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SA to manage household solar energy going into grid


The State Government will fund a $10 million “voltage management” system to allow South Australian household solar panel systems to be disconnected from the electricity grid to avoid instability and blackouts.


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State Minister for Energy and Mining Dan van Holst Pellekaan said the system would allow SA Power Networks to manage power going into the grid from household solar panels.

He said it was in response to the risk of future state-wide blackouts due to a large uptake of household solar energy.

“One of the challenges is that we now have approximately 278,000 homes with solar energy generation on their roofs … approximately 35 per cent of all households in South Australia aggregated – what we have now is the largest aggregated single source of electricity generation in the state,” van Holst Pellekaan said.

“But these roof-top solar generators are not connected, they are not managed.

“And that puts us at very, very real risk.

“What we now have is also an enormous amount of rooftop solar going into the grid through the middle of the day.”

The announcement follows a report by the Australians Energy Market Operator (AEMO) which found South Australia required improvements to the state’s grid power management in order to reduce the risk of another blackout.

According to the state-commissioneed report, the SA-NSW interconnector was key to the long-term security of South Australia’s electricity system.

“The delivery of the 800 MW Project Energy Connect will enable the continued growth of household solar installations whilst driving down the price of power and keeping the entire electricity system stable,” van Holst Pellekaan said.

“The State Government will also introduce new smart solar standards in South Australia, ahead of national changes, to ensure that new solar supports the grid during disturbances and can be managed like any other generator when needed to support energy security.

“The State Government is also underwriting a $10 million investment in voltage management by SA Power Networks.

“Bringing forward this investment will allow South Australia to securely host more rooftop solar and improve the quality of power received at people’s houses. This will also provide AEMO with a necessary backstop in times of emergency to manage the output of rooftop solar systems.”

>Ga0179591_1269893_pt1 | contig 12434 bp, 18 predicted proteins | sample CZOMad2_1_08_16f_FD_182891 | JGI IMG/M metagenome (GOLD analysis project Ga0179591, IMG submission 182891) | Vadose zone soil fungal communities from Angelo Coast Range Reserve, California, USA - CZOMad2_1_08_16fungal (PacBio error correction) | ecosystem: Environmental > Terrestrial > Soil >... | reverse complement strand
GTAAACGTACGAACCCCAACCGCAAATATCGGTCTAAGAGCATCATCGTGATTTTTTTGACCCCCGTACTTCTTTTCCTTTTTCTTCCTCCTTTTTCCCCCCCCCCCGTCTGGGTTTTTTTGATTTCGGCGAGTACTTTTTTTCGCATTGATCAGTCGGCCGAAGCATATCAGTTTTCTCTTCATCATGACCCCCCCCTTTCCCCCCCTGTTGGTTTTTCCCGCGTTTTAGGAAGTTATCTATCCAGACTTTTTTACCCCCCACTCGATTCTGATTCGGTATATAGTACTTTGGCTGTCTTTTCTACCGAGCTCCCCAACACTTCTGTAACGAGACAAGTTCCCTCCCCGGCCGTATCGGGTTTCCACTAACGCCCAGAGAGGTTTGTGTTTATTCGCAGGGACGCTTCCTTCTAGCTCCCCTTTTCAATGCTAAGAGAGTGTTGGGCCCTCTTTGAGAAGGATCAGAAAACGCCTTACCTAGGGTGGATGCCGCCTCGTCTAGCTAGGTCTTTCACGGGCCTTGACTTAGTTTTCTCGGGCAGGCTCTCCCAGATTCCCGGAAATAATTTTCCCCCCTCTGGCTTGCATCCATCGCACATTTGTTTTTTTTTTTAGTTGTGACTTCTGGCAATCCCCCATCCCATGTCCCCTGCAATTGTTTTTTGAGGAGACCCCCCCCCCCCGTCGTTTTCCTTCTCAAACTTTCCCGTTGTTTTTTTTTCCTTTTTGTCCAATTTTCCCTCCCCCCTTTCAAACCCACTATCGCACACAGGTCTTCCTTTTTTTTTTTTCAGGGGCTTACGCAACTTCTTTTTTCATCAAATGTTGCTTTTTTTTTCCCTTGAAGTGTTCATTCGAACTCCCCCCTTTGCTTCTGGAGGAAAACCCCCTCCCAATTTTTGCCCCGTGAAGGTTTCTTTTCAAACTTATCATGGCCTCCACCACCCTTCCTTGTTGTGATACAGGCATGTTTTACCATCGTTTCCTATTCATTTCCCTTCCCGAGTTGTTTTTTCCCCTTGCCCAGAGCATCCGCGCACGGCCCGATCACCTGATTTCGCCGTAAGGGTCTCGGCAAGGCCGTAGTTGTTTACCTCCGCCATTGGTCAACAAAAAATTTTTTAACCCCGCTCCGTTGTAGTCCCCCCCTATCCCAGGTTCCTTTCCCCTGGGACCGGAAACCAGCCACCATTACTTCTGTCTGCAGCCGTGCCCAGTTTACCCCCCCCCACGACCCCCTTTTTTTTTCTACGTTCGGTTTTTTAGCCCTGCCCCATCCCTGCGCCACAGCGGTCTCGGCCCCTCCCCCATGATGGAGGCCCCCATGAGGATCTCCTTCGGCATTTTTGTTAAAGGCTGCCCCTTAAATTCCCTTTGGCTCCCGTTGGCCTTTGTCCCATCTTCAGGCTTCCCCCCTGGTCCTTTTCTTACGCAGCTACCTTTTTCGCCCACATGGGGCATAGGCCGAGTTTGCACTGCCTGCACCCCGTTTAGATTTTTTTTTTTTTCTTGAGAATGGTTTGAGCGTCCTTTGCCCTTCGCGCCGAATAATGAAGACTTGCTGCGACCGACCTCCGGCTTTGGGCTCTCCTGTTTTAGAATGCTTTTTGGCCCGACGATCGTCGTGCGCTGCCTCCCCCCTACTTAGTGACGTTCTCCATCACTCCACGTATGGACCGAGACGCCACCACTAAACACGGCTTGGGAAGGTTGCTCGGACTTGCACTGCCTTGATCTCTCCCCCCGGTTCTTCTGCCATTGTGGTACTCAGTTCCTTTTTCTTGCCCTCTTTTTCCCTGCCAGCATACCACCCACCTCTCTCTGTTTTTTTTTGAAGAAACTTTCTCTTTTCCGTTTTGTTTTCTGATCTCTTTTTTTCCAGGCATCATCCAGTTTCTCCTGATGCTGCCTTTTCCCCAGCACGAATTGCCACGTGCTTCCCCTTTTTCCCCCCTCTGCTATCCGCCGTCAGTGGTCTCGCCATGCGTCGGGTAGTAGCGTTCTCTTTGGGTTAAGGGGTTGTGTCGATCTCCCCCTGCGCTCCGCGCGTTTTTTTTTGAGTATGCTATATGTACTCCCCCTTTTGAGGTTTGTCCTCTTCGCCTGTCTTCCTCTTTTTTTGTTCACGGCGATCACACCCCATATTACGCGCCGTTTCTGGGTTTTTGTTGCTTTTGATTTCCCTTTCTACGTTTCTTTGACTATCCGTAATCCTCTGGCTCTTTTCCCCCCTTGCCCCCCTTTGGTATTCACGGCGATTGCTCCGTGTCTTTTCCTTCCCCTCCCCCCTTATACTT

van Holst Pellekaan said potential excess power as a result of solar panels could “break the grid.”

“This is not a market issue, this is not a politics issue, this is about physics and engineering. If we are putting more electricity into the grid than we are taking out of the grid for other consumption, we will have a state-wide blackout,” he said.

However, he would not say whether the initiative would add to household electricity bills for those with solar panels.

“If we do nothing, we have more blackouts,” he said.

The Minister said the government did not intend to limit the number of household solar panels in the state but “manage them better.”

“What this is actually about is dealing with voltage and frequency issues, primarily to do with voltage,” he said.

“People often think about blackouts as just a supply versus demand issue, that high demand haven’t got enough electricity, that was the world of the past.

“What we also need to be aware of is frequency and voltage. The system must deliver electricity that is at or extremely close to 240 volts, at or extremely close to 50 hertz.

“This is actually about trying to keep the rooftop panels through their inverters operating at times when we need them to, but also for a few hours, a few times a year dial some of them back to avoid a blackout also.”

However, Shadow minister Tom Koutsantonis said the government was missing an opportunity to invest in hydrogen.

“One of the advantages of renewable energy is when there’s an overabundance of it, it’s relatively cheap and that’s the time when you’d either store through a battery or pump hydro mechanism – or you could use it to use it to make another form of energy, like an electrolyser turning water into hydrogen,” Koutsantonis told InDaily.

“At times when the minister wants to turn solar panels off and ground that energy, you’re much better taking advantage of it and using it in heavy industry and trying to get a renaissance in manufacturing.

“I think it’s a wasted opportunity and the government doesn’t have the imagination and doesn’t understand the opportunity of renewable energy and they are more interested in going back to the past than moving into the future.

“The idea that the solution to grid instability is to stop energy generation says everything about their ideology and everything about their plan for growing renewable energy in South Australia.”

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